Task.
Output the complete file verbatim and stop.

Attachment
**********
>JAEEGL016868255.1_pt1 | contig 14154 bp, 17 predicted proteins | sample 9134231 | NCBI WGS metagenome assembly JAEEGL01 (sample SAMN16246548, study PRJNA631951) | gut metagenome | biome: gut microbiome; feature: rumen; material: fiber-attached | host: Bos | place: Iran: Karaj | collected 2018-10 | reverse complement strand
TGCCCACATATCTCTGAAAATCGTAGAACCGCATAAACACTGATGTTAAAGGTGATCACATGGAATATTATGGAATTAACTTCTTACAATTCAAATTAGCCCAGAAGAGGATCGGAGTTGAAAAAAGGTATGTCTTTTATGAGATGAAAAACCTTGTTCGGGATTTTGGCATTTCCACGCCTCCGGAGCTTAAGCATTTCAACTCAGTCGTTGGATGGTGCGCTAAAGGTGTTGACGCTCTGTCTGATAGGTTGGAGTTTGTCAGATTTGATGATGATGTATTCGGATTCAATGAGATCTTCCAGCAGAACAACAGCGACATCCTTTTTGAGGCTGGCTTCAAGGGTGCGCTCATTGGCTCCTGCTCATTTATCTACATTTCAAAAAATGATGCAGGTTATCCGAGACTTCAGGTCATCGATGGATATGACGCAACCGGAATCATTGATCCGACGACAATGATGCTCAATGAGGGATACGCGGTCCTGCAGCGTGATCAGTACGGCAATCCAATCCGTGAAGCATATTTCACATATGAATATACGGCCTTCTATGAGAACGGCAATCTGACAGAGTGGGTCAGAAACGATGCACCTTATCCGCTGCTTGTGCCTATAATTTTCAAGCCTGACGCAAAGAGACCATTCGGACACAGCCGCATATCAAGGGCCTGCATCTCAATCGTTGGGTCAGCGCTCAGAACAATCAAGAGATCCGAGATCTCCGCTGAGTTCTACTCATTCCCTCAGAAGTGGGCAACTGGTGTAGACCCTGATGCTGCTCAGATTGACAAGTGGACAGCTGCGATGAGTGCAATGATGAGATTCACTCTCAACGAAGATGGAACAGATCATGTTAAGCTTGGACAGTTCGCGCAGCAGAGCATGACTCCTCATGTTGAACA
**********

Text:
>JAEEGL016868255.1_pt1 | contig 14154 bp, 17 predicted proteins | sample 9134231 | NCBI WGS metagenome assembly JAEEGL01 (sample SAMN16246548, study PRJNA631951) | gut metagenome | biome: gut microbiome; feature: rumen; material: fiber-attached | host: Bos | place: Iran: Karaj | collected 2018-10 | reverse complement strand
TGCCCACATATCTCTGAAAATCGTAGAACCGCATAAACACTGATGTTAAAGGTGATCACATGGAATATTATGGAATTAACTTCTTACAATTCAAATTAGCCCAGAAGAGGATCGGAGTTGAAAAAAGGTATGTCTTTTATGAGATGAAAAACCTTGTTCGGGATTTTGGCATTTCCACGCCTCCGGAGCTTAAGCATTTCAACTCAGTCGTTGGATGGTGCGCTAAAGGTGTTGACGCTCTGTCTGATAGGTTGGAGTTTGTCAGATTTGATGATGATGTATTCGGATTCAATGAGATCTTCCAGCAGAACAACAGCGACATCCTTTTTGAGGCTGGCTTCAAGGGTGCGCTCATTGGCTCCTGCTCATTTATCTACATTTCAAAAAATGATGCAGGTTATCCGAGACTTCAGGTCATCGATGGATATGACGCAACCGGAATCATTGATCCGACGACAATGATGCTCAATGAGGGATACGCGGTCCTGCAGCGTGATCAGTACGGCAATCCAATCCGTGAAGCATATTTCACATATGAATATACGGCCTTCTATGAGAACGGCAATCTGACAGAGTGGGTCAGAAACGATGCACCTTATCCGCTGCTTGTGCCTATAATTTTCAAGCCTGACGCAAAGAGACCATTCGGACACAGCCGCATATCAAGGGCCTGCATCTCAATCGTTGGGTCAGCGCTCAGAACAATCAAGAGATCCGAGATCTCCGCTGAGTTCTACTCATTCCCTCAGAAGTGGGCAACTGGTGTAGACCCTGATGCTGCTCAGATTGACAAGTGGACAGCTGCGATGAGTGCAATGATGAGATTCACTCTCAACGAAGATGGAACAGATCATGTTAAGCTTGGACAGTTCGCGCAGCAGAGCATGACTCCTCATGTTGAACA